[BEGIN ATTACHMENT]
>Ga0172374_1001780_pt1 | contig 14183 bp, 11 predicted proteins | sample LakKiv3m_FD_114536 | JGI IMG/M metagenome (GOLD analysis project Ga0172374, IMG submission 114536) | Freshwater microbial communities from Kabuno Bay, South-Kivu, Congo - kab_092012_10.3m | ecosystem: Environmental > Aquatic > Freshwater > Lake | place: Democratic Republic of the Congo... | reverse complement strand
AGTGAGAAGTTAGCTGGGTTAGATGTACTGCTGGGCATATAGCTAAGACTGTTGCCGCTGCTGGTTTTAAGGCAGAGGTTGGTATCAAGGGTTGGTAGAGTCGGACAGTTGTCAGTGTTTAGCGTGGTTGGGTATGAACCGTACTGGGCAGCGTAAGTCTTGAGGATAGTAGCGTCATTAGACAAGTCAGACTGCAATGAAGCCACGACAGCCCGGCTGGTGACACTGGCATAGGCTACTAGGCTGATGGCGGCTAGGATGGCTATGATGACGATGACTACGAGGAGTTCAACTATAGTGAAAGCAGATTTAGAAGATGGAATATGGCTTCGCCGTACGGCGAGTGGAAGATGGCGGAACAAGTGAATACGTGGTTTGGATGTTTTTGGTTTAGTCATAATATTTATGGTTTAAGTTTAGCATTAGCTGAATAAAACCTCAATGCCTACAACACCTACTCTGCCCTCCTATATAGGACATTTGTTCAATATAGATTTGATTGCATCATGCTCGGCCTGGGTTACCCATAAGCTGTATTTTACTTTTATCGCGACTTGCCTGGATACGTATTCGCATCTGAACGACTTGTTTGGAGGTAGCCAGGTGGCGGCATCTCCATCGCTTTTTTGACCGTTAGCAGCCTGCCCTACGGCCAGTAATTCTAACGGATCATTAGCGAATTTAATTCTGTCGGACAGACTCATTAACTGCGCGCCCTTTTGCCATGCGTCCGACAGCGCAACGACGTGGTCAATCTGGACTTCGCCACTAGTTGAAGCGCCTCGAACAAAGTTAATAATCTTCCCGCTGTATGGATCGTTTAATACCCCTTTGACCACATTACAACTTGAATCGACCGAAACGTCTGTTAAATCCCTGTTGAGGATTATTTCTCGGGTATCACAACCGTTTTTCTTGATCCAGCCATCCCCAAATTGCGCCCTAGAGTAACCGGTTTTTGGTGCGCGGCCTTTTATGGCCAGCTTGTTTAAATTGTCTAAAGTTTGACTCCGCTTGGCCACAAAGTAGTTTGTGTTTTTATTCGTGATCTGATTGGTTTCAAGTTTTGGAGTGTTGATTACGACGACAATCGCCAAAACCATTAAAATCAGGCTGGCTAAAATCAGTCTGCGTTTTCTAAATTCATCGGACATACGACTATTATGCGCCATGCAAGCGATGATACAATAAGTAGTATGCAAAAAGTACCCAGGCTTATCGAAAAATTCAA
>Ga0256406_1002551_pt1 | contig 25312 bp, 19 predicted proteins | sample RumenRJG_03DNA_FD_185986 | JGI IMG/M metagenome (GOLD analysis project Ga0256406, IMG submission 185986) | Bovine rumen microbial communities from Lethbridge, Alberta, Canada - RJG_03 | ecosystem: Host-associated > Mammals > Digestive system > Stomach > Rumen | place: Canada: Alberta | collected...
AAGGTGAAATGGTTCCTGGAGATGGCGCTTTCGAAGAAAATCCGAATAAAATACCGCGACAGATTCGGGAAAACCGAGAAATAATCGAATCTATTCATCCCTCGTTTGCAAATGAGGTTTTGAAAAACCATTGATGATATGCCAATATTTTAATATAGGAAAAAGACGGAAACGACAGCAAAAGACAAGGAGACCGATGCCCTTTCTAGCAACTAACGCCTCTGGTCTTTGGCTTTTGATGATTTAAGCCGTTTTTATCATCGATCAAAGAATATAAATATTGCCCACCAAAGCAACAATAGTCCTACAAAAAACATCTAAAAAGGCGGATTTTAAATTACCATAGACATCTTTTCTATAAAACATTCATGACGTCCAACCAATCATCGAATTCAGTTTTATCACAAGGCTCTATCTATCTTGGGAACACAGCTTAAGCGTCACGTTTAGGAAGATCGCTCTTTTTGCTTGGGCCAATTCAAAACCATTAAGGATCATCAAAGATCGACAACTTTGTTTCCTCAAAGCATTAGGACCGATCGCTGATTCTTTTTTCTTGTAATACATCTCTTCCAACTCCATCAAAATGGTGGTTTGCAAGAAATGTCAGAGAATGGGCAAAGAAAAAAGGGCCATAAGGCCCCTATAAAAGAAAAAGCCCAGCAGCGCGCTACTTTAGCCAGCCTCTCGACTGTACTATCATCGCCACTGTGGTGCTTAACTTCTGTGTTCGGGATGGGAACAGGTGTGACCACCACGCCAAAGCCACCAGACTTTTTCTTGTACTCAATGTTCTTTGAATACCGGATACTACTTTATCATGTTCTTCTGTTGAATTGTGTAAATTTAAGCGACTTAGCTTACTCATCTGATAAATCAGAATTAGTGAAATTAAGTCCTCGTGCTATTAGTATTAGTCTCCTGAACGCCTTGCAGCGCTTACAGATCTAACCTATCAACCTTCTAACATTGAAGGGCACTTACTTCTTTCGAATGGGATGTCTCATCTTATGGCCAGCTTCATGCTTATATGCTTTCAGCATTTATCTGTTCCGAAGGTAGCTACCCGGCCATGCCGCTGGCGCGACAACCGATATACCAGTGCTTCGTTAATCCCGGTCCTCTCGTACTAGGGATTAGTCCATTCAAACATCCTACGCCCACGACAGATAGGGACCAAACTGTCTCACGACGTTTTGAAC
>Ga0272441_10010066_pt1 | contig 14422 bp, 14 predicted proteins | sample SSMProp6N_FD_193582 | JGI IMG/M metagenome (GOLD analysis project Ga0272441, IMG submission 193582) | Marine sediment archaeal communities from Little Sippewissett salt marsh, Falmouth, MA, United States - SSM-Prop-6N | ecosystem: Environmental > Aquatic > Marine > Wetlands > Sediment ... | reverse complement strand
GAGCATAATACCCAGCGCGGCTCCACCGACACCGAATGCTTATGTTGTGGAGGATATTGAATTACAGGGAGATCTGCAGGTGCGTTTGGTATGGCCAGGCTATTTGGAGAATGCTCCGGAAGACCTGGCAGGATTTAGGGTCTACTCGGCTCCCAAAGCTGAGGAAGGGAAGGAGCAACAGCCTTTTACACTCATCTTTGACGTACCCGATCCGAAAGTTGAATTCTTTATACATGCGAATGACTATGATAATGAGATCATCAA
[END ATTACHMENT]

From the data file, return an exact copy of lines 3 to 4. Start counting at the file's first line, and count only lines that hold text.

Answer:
>Ga0256406_1002551_pt1 | contig 25312 bp, 19 predicted proteins | sample RumenRJG_03DNA_FD_185986 | JGI IMG/M metagenome (GOLD analysis project Ga0256406, IMG submission 185986) | Bovine rumen microbial communities from Lethbridge, Alberta, Canada - RJG_03 | ecosystem: Host-associated > Mammals > Digestive system > Stomach > Rumen | place: Canada: Alberta | collected...
AAGGTGAAATGGTTCCTGGAGATGGCGCTTTCGAAGAAAATCCGAATAAAATACCGCGACAGATTCGGGAAAACCGAGAAATAATCGAATCTATTCATCCCTCGTTTGCAAATGAGGTTTTGAAAAACCATTGATGATATGCCAATATTTTAATATAGGAAAAAGACGGAAACGACAGCAAAAGACAAGGAGACCGATGCCCTTTCTAGCAACTAACGCCTCTGGTCTTTGGCTTTTGATGATTTAAGCCGTTTTTATCATCGATCAAAGAATATAAATATTGCCCACCAAAGCAACAATAGTCCTACAAAAAACATCTAAAAAGGCGGATTTTAAATTACCATAGACATCTTTTCTATAAAACATTCATGACGTCCAACCAATCATCGAATTCAGTTTTATCACAAGGCTCTATCTATCTTGGGAACACAGCTTAAGCGTCACGTTTAGGAAGATCGCTCTTTTTGCTTGGGCCAATTCAAAACCATTAAGGATCATCAAAGATCGACAACTTTGTTTCCTCAAAGCATTAGGACCGATCGCTGATTCTTTTTTCTTGTAATACATCTCTTCCAACTCCATCAAAATGGTGGTTTGCAAGAAATGTCAGAGAATGGGCAAAGAAAAAAGGGCCATAAGGCCCCTATAAAAGAAAAAGCCCAGCAGCGCGCTACTTTAGCCAGCCTCTCGACTGTACTATCATCGCCACTGTGGTGCTTAACTTCTGTGTTCGGGATGGGAACAGGTGTGACCACCACGCCAAAGCCACCAGACTTTTTCTTGTACTCAATGTTCTTTGAATACCGGATACTACTTTATCATGTTCTTCTGTTGAATTGTGTAAATTTAAGCGACTTAGCTTACTCATCTGATAAATCAGAATTAGTGAAATTAAGTCCTCGTGCTATTAGTATTAGTCTCCTGAACGCCTTGCAGCGCTTACAGATCTAACCTATCAACCTTCTAACATTGAAGGGCACTTACTTCTTTCGAATGGGATGTCTCATCTTATGGCCAGCTTCATGCTTATATGCTTTCAGCATTTATCTGTTCCGAAGGTAGCTACCCGGCCATGCCGCTGGCGCGACAACCGATATACCAGTGCTTCGTTAATCCCGGTCCTCTCGTACTAGGGATTAGTCCATTCAAACATCCTACGCCCACGACAGATAGGGACCAAACTGTCTCACGACGTTTTGAAC